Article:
Black Diamond Cichlid (Paratilapia Polleni)

Black Diamond Cichlid (Paratilapia Polleni)

Black Diamond Cichlid (Paratilapia Polleni)

Black Diamond Cichlid (Paratilapia Polleni)

Black Diamond Cichlid (Paratilapia Polleni)  A couple of days ago, while writing about the Madagascar Rainbow Fish, I came across an article that mentioned the eainbow fish can be used as dither fish when breeding Paratilapia species. Not being familiar with the genus, I did a quick search and was rewarded with information about the Black Diamond Cichlid and a handful of others collectively called the Madagascar Cichlids. If I had just seen a photo of the beautiful black diamond, I would never have guessed it was an African species nor a near relative of the tilapias. Although I have never had experience with this fish, there are several videos on YouTube showing that it is available to hobbyists. And the more I read about it, the more impressed I became. In nature it can be found in waters with temperatures between 12 and 32°C, 53-90°F. And it can handle pH from blackwater conditions to the alkaline waters favored by lake cichlids. Unfortunately, this adaptability has not saved this fish from near extiction in the wild. One article mentioned that its decline was due to the introduction of invasive species. Curiosity led me to search for what invasive fish species could outcompete such a versatile animal. It turns out that Madagascar’s waterways are victims of many inrentional releases for sports fishing and aquaculture. Among the non-native fish that have decimated the black diamond’s population are largemouth bass, rainbow trout, brook trout, roack, grass carp, common carp, redbelly and Mozambique tilapia, and Northern Pike! And that list does not include invasives that were released for mosquito control and by thoughtless aquarists! It is no wonder that these cichlids..and the Madagascar rainbow fish..are faced with the very real possibility of extiction in the wild. Fortunately, this fish can be bred in tanks, and if you decide to keep it, your aim should be on reproducing it. A mated pair can live in a 200 liter tank, but larger is better especially when breeding or with other fish. They are fish-eating by nature so you do not want to house them with smaller African cichlids, though they can be housed with larger ones. And, while I don’t usually recommend keeping African Cichlids with New World cichlids, because of their versatility regarding water conditions it is possible to house black diamonds with some of the stronger Central American cichlids. Do not house with other Paratilapia species however because they could crossbreed destroying the possibility of preserving the species.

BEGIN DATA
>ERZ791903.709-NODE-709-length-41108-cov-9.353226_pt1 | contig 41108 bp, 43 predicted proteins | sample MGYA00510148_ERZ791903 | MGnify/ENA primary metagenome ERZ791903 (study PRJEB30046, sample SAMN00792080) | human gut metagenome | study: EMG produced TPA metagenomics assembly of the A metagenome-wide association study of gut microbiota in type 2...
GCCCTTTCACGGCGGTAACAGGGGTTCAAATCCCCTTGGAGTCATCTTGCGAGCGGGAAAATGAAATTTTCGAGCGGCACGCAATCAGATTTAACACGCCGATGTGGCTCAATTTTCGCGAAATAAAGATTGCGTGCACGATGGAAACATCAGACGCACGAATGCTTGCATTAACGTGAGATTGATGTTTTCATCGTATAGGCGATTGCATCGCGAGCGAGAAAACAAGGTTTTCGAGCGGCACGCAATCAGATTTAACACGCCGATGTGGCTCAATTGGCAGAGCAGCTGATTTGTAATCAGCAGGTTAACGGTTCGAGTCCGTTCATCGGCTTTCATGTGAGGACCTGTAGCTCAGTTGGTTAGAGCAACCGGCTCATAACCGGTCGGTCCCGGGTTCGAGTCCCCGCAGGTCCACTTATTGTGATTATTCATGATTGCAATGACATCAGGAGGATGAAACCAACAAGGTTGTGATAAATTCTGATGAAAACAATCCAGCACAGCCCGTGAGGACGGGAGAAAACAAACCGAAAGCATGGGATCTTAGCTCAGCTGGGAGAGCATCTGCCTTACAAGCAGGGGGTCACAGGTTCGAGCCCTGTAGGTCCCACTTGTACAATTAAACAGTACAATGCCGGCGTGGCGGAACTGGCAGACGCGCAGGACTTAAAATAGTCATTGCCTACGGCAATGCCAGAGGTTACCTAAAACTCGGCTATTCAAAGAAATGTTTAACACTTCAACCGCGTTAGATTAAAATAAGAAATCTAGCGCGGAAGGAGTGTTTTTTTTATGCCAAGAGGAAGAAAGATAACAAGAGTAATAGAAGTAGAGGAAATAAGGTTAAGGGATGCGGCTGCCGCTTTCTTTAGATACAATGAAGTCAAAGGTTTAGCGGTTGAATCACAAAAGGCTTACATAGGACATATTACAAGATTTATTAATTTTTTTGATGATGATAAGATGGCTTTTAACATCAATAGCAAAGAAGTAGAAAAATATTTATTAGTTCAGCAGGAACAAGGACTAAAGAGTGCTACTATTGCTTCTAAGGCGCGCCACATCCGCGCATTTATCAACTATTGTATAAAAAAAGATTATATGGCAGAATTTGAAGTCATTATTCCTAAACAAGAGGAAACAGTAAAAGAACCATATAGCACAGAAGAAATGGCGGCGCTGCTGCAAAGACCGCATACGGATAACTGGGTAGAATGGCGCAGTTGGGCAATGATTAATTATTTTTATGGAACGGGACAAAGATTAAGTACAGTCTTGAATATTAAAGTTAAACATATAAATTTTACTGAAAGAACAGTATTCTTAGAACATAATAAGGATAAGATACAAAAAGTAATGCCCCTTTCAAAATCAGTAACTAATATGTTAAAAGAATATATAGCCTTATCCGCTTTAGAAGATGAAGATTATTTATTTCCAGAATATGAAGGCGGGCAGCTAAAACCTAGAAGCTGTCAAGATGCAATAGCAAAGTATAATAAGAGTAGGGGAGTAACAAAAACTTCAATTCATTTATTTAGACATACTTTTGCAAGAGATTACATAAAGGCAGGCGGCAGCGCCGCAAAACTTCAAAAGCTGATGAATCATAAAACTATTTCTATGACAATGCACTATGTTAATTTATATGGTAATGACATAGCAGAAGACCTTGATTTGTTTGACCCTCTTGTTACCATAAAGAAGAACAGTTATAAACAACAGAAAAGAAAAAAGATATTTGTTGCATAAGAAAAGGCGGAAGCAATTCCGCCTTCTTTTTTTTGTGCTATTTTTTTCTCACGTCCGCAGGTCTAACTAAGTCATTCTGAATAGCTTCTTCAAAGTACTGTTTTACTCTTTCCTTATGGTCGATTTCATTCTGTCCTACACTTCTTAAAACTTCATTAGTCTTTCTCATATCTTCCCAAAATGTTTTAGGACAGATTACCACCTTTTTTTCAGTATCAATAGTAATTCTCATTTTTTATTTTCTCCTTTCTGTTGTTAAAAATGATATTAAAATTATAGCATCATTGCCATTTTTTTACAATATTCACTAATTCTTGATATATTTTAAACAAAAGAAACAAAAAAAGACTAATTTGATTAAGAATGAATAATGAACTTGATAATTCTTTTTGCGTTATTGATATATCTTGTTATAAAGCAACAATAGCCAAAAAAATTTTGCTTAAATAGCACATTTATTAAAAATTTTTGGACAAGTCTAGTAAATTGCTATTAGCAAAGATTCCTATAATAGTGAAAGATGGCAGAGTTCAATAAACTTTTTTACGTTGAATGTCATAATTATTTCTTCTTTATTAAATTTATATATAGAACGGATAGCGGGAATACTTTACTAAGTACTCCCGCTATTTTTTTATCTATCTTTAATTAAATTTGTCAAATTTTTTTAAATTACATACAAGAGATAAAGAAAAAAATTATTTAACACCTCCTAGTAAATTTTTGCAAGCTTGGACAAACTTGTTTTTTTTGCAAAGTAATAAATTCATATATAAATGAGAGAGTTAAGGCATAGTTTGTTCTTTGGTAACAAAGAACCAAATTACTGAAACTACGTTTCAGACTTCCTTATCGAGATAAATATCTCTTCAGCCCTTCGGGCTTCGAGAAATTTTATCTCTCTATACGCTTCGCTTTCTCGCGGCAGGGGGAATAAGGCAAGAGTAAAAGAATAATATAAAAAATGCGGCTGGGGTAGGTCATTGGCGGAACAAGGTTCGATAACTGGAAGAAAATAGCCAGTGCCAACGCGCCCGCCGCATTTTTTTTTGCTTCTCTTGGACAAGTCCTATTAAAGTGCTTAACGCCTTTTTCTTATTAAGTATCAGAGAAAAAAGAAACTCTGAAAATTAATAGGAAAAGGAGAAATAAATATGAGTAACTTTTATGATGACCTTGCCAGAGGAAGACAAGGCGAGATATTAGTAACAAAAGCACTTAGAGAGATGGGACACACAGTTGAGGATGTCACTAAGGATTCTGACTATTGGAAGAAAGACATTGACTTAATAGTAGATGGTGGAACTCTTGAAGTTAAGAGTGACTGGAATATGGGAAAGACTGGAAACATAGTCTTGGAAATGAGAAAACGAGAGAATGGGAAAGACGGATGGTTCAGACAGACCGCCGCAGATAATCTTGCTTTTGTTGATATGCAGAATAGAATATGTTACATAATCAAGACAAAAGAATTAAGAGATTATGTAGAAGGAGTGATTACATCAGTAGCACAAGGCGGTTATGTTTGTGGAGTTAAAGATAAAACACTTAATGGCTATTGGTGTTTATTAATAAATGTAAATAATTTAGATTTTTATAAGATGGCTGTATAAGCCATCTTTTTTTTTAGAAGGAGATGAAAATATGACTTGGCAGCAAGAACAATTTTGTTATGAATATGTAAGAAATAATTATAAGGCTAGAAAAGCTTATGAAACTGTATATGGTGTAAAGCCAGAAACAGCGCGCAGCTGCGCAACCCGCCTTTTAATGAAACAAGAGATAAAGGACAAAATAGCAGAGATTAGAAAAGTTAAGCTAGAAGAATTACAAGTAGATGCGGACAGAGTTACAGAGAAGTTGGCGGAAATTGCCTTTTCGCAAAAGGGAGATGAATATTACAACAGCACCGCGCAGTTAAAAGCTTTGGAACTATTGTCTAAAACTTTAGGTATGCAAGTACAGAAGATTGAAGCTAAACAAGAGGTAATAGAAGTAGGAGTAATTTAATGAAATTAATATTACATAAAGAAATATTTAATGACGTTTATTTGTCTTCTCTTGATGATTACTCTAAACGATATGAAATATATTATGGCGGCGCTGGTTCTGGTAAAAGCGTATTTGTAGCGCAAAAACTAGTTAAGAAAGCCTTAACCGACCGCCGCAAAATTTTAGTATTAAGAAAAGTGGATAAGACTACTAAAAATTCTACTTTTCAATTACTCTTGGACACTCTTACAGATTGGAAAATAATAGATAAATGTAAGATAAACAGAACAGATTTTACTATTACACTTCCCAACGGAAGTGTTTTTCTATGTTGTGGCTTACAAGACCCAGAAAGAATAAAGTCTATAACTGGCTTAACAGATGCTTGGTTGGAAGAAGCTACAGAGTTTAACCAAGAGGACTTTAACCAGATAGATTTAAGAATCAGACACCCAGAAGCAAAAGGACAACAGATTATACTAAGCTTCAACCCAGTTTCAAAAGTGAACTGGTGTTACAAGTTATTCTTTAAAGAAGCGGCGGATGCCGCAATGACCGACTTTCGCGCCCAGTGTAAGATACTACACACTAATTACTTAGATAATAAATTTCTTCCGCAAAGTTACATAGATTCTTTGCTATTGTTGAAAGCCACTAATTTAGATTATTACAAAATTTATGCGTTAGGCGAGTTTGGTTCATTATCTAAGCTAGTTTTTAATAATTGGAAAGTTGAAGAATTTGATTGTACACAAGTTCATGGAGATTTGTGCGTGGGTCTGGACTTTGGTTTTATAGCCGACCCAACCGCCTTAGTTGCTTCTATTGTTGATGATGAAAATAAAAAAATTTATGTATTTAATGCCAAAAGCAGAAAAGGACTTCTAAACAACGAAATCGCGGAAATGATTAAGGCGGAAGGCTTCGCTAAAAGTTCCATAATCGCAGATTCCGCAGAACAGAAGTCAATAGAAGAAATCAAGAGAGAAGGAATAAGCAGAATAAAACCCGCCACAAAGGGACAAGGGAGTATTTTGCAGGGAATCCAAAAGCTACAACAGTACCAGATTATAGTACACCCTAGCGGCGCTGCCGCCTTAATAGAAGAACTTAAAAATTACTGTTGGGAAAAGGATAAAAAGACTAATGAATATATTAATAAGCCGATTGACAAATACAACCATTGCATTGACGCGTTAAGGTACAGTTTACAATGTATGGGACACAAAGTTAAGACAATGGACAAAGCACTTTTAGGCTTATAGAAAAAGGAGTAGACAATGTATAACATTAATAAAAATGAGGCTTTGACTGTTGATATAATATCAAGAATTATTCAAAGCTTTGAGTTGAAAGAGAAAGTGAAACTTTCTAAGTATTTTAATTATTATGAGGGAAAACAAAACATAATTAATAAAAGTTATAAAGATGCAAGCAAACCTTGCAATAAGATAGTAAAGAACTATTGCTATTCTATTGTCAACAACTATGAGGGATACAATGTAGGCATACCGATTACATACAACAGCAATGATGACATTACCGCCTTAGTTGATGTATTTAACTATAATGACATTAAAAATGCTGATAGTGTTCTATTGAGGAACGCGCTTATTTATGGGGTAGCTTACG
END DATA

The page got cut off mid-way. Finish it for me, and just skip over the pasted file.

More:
Origin: Madagascar
Size: 25cm/10″
Temperature: Can be kept at room temperatures
Feeding: Thet are unfussy eaters. Even though they feed exclusively on fish in nature, they have adapted readily to non-living substitutes..even flakes. They love earthworms and frozen bloodworms and prawns.
Habitat: They like to have some cover in the tank in the form of flowerpot, tree roots or large caves. They will not harm plants. They tend to be prone to catching ich if their water is not kept clean
Breeding: They become extremely territorial when breeding. Both parents take care of the broid but with specific roles. The mother tends the eggs and babies and does not even let the father near them. The father defends the territory and should be given dither fish for him to chase. If he has nothing to defend the eggs from, he is likely yo atrack the mother. Both parents continue to take care if the young fish until they are about a month old. They babies can be raised together until individuals begin to show aggression to their siblings which, depending on the personality of the fish, can be between 2 and 10 months old.

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